In the middle of Key West Harbor, theres a modern-day Gilligans Island just a short dinghy ride from Schooners Wharf. Its 21 acres of wild green space with a rusting barbecue grill and an empty beer keg swinging from a tree.
And if you thought the fictional island on the 1960s TV show harbored a quirky assortment of characters, get a load of the ones whove figured in Wisteria Island history:
There was Key West luxury developer Pritam Singh, who lived on the rent-free paradise as a hippie.
There were the pot-smokers, partiers, poets and picnickers as well as artists, vagrants and nature-seekers who used it to get away from civilization for hours, days or even weeks at a time.
Navy SEALs trained for secret missions on its terrain. Thieves used it, too, as a chop shop for stolen outboard motors.
And dont forget Dennis Walsh, a guy who sold dirty jokes for $1 to tourists on Duval Street and enjoyed walking his dog on the islands beach.
Over the past four decades, it seems like just about everyone has used the island except its acknowledged owners: the Bernsteins, a well-to-do family with New York roots who developed most of nearby Stock Island. We kind of ignored it, Roger Bernstein said.
But in 2007, Bernstein and his brother, Jordan, decided it was time to turn their trophy property into a luxury resort. Those who loved the scruffy island created during a Navy channel-dredging project around the turn of the last century had other ideas.
Among them were Naja and Arnaud Girard, who own a Key West marine assistance and boat salvage company. The couple have fond memories of their two children playing on the island with kids from other live-aboard families who grew up on boats anchored off its shore.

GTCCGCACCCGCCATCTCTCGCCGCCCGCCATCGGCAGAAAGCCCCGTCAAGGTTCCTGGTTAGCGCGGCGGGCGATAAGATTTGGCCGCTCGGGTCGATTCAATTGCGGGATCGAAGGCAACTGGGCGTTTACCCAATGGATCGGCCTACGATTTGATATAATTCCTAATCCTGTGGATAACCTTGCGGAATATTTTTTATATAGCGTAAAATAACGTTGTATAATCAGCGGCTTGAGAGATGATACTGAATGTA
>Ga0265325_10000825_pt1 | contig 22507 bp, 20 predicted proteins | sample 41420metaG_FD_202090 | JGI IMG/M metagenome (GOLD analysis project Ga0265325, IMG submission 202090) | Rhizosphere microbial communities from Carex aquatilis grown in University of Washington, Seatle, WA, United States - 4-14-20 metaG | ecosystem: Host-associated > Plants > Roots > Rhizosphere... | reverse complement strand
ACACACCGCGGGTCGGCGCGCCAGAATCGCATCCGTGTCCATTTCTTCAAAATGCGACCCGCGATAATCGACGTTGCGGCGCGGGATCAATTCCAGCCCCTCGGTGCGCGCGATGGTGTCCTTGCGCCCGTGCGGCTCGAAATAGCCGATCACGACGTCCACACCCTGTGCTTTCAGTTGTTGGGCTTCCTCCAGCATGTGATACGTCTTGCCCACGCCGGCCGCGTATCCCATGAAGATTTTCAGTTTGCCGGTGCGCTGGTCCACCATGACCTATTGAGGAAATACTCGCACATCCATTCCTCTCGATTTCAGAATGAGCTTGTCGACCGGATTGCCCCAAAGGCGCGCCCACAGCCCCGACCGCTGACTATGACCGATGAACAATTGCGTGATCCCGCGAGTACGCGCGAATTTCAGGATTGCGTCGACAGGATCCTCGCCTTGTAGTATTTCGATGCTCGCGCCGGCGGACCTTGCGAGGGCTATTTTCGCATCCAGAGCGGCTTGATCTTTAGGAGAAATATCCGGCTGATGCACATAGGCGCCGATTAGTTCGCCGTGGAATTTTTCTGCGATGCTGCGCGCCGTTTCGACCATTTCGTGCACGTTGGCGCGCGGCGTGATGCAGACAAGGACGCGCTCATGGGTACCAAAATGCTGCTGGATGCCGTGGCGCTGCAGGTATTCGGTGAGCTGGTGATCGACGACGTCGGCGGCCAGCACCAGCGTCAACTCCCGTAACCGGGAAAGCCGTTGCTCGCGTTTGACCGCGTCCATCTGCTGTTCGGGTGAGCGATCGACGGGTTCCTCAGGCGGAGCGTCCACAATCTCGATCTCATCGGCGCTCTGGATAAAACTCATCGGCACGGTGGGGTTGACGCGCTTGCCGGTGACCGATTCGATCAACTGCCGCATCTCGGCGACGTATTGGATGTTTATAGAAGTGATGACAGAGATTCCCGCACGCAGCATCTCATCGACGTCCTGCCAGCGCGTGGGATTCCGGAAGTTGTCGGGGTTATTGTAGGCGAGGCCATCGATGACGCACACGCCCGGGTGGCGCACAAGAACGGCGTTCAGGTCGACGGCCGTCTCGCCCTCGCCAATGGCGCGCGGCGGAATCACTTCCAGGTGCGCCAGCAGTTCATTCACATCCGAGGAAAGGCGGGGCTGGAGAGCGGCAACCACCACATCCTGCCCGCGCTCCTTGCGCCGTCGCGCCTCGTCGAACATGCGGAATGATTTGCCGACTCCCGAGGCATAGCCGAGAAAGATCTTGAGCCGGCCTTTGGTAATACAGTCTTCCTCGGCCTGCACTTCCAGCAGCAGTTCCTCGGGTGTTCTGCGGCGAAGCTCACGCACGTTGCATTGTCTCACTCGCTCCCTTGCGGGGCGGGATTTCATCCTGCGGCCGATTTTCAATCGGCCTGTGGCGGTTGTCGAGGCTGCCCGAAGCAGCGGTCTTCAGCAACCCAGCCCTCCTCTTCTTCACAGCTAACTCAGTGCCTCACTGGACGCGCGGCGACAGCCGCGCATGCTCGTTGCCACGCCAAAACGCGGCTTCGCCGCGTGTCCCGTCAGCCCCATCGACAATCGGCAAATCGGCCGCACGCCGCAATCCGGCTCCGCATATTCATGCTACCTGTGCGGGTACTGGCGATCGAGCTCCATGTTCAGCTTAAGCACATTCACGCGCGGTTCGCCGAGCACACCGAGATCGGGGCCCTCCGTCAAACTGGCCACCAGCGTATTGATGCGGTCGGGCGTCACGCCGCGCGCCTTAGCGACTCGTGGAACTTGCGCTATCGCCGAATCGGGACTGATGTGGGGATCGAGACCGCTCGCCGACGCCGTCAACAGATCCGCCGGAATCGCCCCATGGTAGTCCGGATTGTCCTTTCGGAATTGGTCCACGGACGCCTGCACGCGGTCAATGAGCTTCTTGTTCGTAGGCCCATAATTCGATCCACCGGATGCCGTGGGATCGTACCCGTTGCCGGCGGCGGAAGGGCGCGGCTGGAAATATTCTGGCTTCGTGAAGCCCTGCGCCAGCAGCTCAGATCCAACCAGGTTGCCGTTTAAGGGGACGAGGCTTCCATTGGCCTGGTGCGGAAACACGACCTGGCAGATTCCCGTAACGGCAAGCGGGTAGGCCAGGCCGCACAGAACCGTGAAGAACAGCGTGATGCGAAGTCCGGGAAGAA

The Girards started poking around Washington, D.C., archives and online databases, trying to find a way to keep at least some of the island undeveloped. They hit the jackpot: documents that suggested the Bernsteins could not own the island because the Navy had not given up title to Wisteria until 1982. And, when it did, it transferred it to the U.S. Department of the Interior, not the state of Florida.
This came out of nowhere, said Barry Richard, an attorney with Greenberg Traurig, which is representing the Bernsteins. I have to say it came out of a relatively low administrative level . . . and may well be, at some point, reversed administratively. But it is not a risk we can take.
As a result, Key Wests local drama has turned into a federal case: F.E.B. Corp. vs. the United States of America.
The ownership controversy prompted the Monroe County property appraiser to slash the islands valuation to $17,900 (it once was $700,000), and it has brought to a halt the Bernsteins effort to turn Wisteria into a resort that mirrors its twin spoil island, Sunset Key.
The Bernstein brothers are shocked that the feds are disregarding the warranty deed their late father, Ben, obtained for $155,000 in 1967, the four decades worth of property taxes theyve paid and the Submerged Lands Act of 1953, which they believe confirms their ownership.
This is a land grab by the federal government of epic proportions, Roger Bernstein said.
But according to Naja Girard, the real land grab occurred in 1951, when the state auctioned off the island. She dug up documents that showed the Navy claimed ownership at the time and objected to the auction. The state went ahead anyway.